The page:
Every now and again more glass was smashed, and eventually there was very little left of the huge plate-glass windows which have helped to make Mr Jung’s shop such an attractive place of business. When the police did actually see a person throwing he was promptly arrested. Some ugly rushes were the result, and it is a matter for congratulation that no very serious conflicts occurred between the police and the public.

While the guardians of the law were straining every endeavour to cope with the crowd at the Broadway, now numbering some 2,000, a few persons commenced paying attention to the Hygienic Bakery, owned by a German, and situated further down the High-street, opposite the “Mercury” Offices. The roller shutters were lowered, but some spirits more determined than the rest wrenched them away from their fastenings, and with considerable noise they fell to the ground. Without loss of time a brick was hurled at the window with an accuracy of aim somewhat remarkable for a member of the fair sex, who made the claim of having drawn first blood. Other bricks and stones followed in quick succession with more or less precision, and one windows had hardly a particle of glass left in.

THE “SPECIALS” ARRIVE

At about 11 o’clock a strong contingent of special constables appeared on the scene, and were accorded a very mixed reception. The Tooting section was strengthened by a force from Mitcham, numbering about 70, under Inspector G.J. Poston. They were divided into sections, and did most useful work in helping the regular police to disperse the crowds.

Other shops were attacked in Garratt-lane, and all suffered in a like manner and to a similar extent. Police remained on guard all night and the next day, and as soons as carpenters could be procured the premises were boarded up, and in some cases the German traders packed up their goods and chattels and cleared off with all possible despatch.

ANTI-GERMAN DEMONSTRATIONS AT MITCHAM

Early last evening a crowd, which gradually swelled until about 8 o’clock, when it numbered several hundred persons, assembled at the Fair Green for the purpose of expressing indignation at the recent murders on the high seas.

Proceeding in the direction of the Parade, the crowd halted in front of the jeweller’s shop tenanted by Mr J. B. Rompel, a naturalised German.

Their attitude was distinctly menacing, and but for the prescence of a large force of Special Constabulary they would, no doubt, have vented their feelings in no unmistakeable manner. After some jeering and hooting the police dispersed the crowd.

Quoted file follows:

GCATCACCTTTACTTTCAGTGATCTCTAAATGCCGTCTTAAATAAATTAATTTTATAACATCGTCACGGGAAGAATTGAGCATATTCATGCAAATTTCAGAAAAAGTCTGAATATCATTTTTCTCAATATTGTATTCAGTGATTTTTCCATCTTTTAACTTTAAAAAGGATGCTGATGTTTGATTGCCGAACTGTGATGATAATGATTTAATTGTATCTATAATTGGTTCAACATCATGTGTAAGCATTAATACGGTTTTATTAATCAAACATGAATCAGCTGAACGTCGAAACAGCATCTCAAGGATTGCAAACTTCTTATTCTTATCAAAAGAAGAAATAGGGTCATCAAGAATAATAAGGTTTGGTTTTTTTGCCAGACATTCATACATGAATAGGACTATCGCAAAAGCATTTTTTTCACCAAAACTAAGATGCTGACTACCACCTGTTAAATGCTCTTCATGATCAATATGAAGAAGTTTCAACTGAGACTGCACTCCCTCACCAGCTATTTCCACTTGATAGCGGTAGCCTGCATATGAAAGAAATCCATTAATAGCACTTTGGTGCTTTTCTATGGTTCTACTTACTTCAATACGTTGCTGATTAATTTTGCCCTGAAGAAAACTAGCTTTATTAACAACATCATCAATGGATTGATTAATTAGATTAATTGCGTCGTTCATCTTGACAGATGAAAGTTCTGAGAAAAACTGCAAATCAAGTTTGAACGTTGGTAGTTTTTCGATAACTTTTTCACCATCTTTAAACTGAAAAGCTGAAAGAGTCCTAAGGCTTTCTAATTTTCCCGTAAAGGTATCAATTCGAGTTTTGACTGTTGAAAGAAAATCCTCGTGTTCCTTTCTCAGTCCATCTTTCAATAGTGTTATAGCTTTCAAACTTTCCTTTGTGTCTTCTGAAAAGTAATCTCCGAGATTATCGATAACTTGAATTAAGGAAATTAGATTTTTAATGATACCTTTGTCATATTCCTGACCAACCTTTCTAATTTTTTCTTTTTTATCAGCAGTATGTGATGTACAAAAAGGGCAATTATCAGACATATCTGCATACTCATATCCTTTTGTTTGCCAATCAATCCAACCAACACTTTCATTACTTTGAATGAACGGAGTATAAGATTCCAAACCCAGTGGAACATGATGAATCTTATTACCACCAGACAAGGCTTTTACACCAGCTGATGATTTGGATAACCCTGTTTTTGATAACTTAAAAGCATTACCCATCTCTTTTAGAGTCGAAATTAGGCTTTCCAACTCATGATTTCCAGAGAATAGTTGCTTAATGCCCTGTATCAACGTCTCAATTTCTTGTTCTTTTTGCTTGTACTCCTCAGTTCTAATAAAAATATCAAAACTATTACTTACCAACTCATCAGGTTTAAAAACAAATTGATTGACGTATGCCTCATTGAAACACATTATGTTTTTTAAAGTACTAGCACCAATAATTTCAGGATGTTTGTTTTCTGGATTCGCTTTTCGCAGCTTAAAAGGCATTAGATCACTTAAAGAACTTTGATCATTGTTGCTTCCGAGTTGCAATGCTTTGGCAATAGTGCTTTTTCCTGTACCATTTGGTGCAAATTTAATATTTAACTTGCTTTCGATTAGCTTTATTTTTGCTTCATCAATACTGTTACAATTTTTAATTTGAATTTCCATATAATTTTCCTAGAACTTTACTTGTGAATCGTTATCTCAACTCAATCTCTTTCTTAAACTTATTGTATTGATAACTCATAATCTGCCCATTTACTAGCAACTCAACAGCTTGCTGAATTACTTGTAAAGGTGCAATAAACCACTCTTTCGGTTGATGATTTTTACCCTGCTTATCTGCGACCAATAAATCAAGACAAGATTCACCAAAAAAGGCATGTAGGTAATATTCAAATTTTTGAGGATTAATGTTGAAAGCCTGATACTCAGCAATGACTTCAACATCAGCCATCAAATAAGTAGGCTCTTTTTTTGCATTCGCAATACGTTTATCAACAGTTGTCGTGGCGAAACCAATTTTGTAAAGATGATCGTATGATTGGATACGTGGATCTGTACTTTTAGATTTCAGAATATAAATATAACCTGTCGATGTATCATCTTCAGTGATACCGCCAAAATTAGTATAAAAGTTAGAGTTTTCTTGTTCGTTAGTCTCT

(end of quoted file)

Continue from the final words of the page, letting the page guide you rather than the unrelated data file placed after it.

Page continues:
With the exception of one man, whose head was cut with a stone, no damage or injury took place.

Source: Mitcham and Tooting Mercury, Friday, 14th May, 1915, page 4.

A photo of special constable recruited during the First World War is on Merton Memories.

R.F. White & Co., Ltd.

Toilet, shaving and medicated soaps.
Grove Mills, London Road, Mitcham, Surrey. Telephone: Mitcham 4035 and 3156.

Listed in the 1963 List of Factories.

1947 ad

1947 ad


Text of ad:

Silversilk (regd.)
Toilet Soap De Luxe ..

Retail Price (Inclusive of Purchase tax)

Per 5d. Tablet
ONE COUPON
Three ounces when manufactured.

Made at Mitcham

R. F. White & Co.
Mitcham

News Articles

From Mitcham News & Mercury, 6th January 1933

The Man and the Suitcase

A story of smart capture by the police in the early hours of the morning was told to the Croydon County magistrates on Friday, when Thomas Walter Miller (40), Pevensey Road, Tooting, described as a blacksmith, was charged with breaking into the office at the Grove Mills, London Road, Mitcham, on the night of December 29-30, and stealing two suit cases and various travellers’ samples, soaps, scent, etc., the property of R. F. White and Co., Grove Mills, London Road, Mitcham.

Inspector Shurey said that at 2.30 a.m. that morning, in company with P.C.s Ives and Col, he was patrolling in a police motor-car. While going down Church Road, Mitcham, P.C. Ives, who was in the back seat, drew witness’s attention to a man coming along Church Path carrying a suitcase. Witness drove the car to the first turning and then reversed. They searched along Church Path and in the vicinity, but failed to find the man.

“Found the case”

The car then went down Western Road, proceeded witness, and at the junction of Western Road and Phipps Bridge Road met the constable on the beat. In consequence of what the constable said, witness kept observation, and at 6.45 a.m. the defendant went into a coffee stall at the junction of Christ Church Road and Phipps Lane Road. He obtained a suit-case, and then started to walk towards Colliers Wood. Witness told him they were police officers, and asked him what he had got in the case. Defendant said that he had found it in Western Road. Witness
looked in the case and found it contained soaps, scent, etc., and told defendant he was not satisfied with his explanation. He would be arrested on a charge of unlawful possession. Defendant made no reply.

The defendant was conveyed in the car to Mitcham police station, and on arrival the police had just had information that Messrs. White’s offices, soap manufacturers, of London Road, had been broken into. Defendant, when charged, made no reply.

On application of the police, Miller was remanded for a week, bail being refused.